3 MIN. DE LECTURA
(Updates with details, quote from hedge fund lawyer, paragraphs 5-11)
By Edward Krudy
NEW YORK, Feb 6 (Reuters) - A U.S. federal judge voided a controversial law that allows some of Puerto Rico's public corporations to default on their debt, saying in a ruling late on Friday that the U.S. commonwealth's so-called Recovery Act contravenes federal bankruptcy law.
The decision in the U.S. District Court has implications for around $20 billion of debt potentially affected under the act. That includes $9 billion of debt outstanding at the Puerto Rico Electric Power Authority (PREPA), which is currently in restructuring talks with bondholders.
"The Recovery Act is preempted by the federal Bankruptcy Code and is therefore void pursuant to the Supremacy Clause of the United States Constitution," Judge Francisco Besosa wrote in the ruling.
"The Commonwealth defendants, and their successors in office, are permanently enjoined from enforcing the Recovery Act."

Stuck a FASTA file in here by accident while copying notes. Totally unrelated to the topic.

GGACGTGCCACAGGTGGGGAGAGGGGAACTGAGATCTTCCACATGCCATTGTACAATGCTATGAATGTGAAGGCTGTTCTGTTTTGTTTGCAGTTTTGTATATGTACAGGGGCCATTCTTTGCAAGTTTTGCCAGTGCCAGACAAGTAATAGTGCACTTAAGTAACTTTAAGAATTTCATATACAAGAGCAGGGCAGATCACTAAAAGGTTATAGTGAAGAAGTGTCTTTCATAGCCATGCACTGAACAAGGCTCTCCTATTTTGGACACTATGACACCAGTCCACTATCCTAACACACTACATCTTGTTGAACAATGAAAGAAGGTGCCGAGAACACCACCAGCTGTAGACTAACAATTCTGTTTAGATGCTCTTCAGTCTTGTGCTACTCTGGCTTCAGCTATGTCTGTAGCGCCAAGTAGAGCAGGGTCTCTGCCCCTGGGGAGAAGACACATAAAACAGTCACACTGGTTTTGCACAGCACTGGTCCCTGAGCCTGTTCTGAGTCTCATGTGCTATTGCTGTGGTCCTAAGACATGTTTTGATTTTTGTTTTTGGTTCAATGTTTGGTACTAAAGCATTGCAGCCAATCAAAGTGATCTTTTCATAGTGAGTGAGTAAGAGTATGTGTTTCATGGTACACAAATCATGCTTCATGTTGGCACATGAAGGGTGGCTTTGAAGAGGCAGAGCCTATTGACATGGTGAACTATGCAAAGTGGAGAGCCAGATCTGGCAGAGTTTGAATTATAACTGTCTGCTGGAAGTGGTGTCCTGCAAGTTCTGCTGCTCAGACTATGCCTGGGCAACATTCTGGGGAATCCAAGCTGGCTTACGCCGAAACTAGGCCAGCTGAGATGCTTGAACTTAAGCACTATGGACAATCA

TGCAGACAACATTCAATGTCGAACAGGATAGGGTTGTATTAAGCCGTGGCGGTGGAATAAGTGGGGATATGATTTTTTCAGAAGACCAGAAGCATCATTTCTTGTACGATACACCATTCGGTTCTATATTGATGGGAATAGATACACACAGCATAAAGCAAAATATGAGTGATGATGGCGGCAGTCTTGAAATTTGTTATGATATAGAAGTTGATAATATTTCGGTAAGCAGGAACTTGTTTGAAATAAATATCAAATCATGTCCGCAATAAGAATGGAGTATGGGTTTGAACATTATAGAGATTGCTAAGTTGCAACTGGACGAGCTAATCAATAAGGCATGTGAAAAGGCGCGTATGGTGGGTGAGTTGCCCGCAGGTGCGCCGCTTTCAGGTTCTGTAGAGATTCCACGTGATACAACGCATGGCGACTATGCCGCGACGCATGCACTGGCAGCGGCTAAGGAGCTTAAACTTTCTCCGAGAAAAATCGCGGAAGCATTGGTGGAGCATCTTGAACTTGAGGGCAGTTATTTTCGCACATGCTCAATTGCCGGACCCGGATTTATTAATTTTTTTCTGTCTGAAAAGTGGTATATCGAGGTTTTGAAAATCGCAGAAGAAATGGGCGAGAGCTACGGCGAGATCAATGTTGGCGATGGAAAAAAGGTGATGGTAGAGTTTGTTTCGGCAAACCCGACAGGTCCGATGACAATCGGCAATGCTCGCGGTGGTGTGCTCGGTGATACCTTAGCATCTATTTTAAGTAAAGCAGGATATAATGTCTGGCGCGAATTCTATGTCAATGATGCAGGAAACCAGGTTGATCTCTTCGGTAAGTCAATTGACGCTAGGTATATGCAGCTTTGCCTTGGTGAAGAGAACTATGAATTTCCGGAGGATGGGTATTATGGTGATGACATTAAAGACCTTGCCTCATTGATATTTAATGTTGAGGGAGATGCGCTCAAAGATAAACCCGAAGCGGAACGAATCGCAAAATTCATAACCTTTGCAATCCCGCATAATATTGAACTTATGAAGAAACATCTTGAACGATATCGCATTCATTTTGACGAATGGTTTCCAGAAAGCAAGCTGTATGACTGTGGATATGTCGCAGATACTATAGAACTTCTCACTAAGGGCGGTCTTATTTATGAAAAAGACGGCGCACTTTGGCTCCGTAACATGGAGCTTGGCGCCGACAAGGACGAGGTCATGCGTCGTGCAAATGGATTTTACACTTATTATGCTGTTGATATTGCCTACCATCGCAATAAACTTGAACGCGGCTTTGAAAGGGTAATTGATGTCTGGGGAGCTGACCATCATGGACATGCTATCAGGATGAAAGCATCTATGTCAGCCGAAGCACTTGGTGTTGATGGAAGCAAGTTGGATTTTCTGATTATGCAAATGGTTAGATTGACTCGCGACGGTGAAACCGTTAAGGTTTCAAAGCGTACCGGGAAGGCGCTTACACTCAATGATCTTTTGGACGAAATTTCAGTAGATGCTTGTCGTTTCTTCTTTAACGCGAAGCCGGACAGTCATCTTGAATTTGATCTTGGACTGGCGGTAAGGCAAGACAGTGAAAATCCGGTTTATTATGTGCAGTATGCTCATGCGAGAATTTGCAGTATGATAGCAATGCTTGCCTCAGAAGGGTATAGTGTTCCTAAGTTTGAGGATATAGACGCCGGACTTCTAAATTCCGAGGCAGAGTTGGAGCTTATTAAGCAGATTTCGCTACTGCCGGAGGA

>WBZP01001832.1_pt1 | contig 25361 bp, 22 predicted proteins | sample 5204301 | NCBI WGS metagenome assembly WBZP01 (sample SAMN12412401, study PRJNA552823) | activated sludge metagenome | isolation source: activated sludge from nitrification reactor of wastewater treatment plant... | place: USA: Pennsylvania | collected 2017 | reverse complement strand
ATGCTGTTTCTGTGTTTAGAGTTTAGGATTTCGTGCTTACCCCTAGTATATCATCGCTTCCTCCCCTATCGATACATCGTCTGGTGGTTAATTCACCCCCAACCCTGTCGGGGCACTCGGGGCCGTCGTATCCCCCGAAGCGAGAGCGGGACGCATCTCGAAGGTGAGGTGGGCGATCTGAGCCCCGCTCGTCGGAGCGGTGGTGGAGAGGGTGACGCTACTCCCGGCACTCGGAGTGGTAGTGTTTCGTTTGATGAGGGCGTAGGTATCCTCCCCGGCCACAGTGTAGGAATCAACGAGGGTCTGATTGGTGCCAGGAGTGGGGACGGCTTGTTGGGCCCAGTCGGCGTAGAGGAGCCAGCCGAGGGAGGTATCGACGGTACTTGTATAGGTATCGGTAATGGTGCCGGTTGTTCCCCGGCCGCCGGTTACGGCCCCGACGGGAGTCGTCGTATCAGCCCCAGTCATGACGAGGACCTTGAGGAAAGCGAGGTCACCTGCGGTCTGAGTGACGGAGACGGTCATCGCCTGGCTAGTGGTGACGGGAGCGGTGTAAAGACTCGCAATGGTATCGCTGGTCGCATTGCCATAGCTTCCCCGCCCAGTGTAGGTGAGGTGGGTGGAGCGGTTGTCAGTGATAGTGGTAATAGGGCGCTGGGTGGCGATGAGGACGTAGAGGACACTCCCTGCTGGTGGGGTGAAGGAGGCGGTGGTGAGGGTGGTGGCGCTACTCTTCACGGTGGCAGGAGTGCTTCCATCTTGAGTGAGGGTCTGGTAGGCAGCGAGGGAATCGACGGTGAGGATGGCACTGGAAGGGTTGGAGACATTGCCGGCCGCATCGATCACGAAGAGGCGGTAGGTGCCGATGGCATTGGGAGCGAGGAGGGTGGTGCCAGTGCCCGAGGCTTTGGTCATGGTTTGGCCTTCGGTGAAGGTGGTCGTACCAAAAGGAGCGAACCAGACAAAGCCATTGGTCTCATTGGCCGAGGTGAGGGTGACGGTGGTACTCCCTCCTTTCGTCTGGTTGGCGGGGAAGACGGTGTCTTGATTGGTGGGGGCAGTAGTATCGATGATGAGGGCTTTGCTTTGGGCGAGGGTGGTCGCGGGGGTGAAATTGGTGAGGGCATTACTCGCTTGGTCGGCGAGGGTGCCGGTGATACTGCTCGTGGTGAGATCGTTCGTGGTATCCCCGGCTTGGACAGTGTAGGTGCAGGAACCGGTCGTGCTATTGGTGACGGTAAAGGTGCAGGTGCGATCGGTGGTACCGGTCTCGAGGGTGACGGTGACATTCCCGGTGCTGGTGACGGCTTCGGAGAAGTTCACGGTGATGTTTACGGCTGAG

Puerto Rico, which is struggling with debts of more than $70 billion, passed the Recovery Act in June. The law was intended to ring-fence the government from a potential bankruptcy and give the corporations a framework for restructuring their debt.
U.S. law expressly forbids Puerto Rico's government and its entities from restructuring their debt under Chapter 9 of the U.S. bankruptcy code, the section that deals with U.S. municipal bankruptcies and was used in the case of Detroit last year.
Three of PREPA's bondholders, Oppenheimer Funds, Franklin Templeton, and the hedge fund Blue Mountain Capital Management, sued Puerto Rico last year.
Besosa's ruling essentially vindicates their position that, under the U.S. Constitution, the federal law takes precedence over state law as well as Puerto Rican law.
"We are gratified by Judge Besosa's ruling," Matthew McGill, attorney for Blue Mountain Capital Management, said in a statement on Friday. "We look forward to working with PREPA's stakeholders to develop a sustainable path forward."
It is unclear if Puerto Rico will appeal against the ruling.
A spokesman for Puerto Rico's Government Development Bank (GDB), the commonwealth's fiscal agent, could not be reached for comment. (Editing by Paul Tait)